All told, increasing walkability can help people to slow down and actually enjoy what’s out there, from shops to restaurants, Church explained. And, ultimately, it can help to increase tourism – something officials are constantly striving for. Similarly, amidst increased concerns about carbon footprints, it’s a positive way to promote green energy, he said.
“It’s really just coming up with a plan that allows people to circulate around town without the need of a motorized vehicle, ” said Church.
But, he and others noted, there are some issues to overcome before the town is privy to more foot traffic.
For instance, there’s the quandary of Route 20, which is a state-maintained road, explained Sandra Gibson-Quigley, vice chair of the town’s planning board.
If the town does indeed intend to make it more walkable, they would have to take back control of it, she explained. It’s an idea that’s been “kicked around” in the past, she explained, but there’s no plan in the works to actually move forward on it.
Ultimately, “we would like to see (Route 20) as a road where people can stop and shop, or get out of their cars and do things, ” she said.
But there’s also a question of destination.
“Where are you going to go?” said Gibson-Quigley, who described “nodes” of areas along the main roadways in town with big lapses of activity in between.
Clearly, the issue isn’t just as simple as laying down concrete or painting lines across the street.
“Creating a walkable community isn’t something you can just do,” she said. However, the different routes (both figural and literal) to walkability are now “percolating” as the town moves forward on its overarching projects.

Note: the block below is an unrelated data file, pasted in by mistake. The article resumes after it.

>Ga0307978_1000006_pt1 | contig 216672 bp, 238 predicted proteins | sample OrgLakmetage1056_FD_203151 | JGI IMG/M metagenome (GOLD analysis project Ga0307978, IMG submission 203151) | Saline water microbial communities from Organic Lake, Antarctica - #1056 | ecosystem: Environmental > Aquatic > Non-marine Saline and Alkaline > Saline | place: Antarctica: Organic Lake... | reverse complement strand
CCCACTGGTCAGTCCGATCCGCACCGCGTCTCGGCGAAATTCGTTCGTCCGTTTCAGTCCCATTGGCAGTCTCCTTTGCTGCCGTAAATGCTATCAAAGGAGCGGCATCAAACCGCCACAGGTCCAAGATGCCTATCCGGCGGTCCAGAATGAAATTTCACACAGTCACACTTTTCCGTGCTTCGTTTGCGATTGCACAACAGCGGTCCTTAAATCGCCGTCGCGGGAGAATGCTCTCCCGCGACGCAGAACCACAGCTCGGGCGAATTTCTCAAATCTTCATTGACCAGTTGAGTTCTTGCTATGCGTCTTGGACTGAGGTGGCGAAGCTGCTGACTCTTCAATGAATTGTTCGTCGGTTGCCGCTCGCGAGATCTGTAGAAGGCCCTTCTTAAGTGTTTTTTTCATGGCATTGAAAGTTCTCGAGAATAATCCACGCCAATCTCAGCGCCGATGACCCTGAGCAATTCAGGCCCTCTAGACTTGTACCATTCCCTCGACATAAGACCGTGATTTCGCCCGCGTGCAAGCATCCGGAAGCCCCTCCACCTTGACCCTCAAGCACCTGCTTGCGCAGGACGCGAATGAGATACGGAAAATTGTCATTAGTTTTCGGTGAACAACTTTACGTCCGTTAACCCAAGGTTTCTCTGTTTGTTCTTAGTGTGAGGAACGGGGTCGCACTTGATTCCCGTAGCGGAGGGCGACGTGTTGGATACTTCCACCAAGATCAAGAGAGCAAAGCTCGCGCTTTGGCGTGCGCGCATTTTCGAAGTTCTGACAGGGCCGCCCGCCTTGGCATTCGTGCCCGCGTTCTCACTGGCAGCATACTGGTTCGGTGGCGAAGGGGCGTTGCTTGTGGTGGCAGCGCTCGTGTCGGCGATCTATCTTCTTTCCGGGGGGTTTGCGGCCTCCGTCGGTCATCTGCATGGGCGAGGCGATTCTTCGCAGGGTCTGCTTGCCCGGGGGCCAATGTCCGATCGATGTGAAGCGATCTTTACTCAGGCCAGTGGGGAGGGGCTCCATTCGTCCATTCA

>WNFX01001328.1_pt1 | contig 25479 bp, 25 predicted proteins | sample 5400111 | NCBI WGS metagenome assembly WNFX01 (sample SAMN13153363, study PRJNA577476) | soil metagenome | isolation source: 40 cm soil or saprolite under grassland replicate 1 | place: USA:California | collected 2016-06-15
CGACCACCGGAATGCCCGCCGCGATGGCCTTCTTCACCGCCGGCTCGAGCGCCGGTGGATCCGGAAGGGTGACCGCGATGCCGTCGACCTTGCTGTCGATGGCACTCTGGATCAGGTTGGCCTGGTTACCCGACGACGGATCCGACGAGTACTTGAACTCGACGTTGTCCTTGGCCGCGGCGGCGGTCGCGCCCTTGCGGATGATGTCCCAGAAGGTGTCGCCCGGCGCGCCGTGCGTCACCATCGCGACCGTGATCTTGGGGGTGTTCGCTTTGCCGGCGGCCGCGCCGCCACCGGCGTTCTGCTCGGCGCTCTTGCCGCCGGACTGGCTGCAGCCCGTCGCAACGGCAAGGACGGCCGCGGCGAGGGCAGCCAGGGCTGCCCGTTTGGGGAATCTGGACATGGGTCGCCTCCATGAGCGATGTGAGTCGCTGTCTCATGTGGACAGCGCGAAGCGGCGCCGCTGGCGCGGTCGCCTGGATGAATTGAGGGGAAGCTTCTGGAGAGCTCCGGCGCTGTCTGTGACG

“This is the perfect time to be bringing in these ideas,” she said.

Advertisements

Read Full Post »

STURBRIDGE – Selectmen voted to briefly suspend the liquor licenses of three area businesses following their failure to pass alcohol compliance checks conducted by police earlier this spring.
Following a string of public hearings at their June 15 meeting the board suspended the liquor license of Empire Village restaurant for one-day and handed two-day suspensions to Heritage Xtra Mart and Village Mobile.
For Empire Village this was their first offence since opening four years ago. Village Mobile previously had two violations in 1998, while Heritage Xtra Mart failed a check in 2000.
Police Chief Thomas Ford reported employees at all three establishments either failed to ask for proof of age, or misread identification provided by the underage investigators.
Representatives from all three businesses were present. They told selectmen steps had been taken to prevent violations in the future, such as disciplinary action against employees or installing software at the cash register that requires entering a birthday before an alcohol sale is allowed.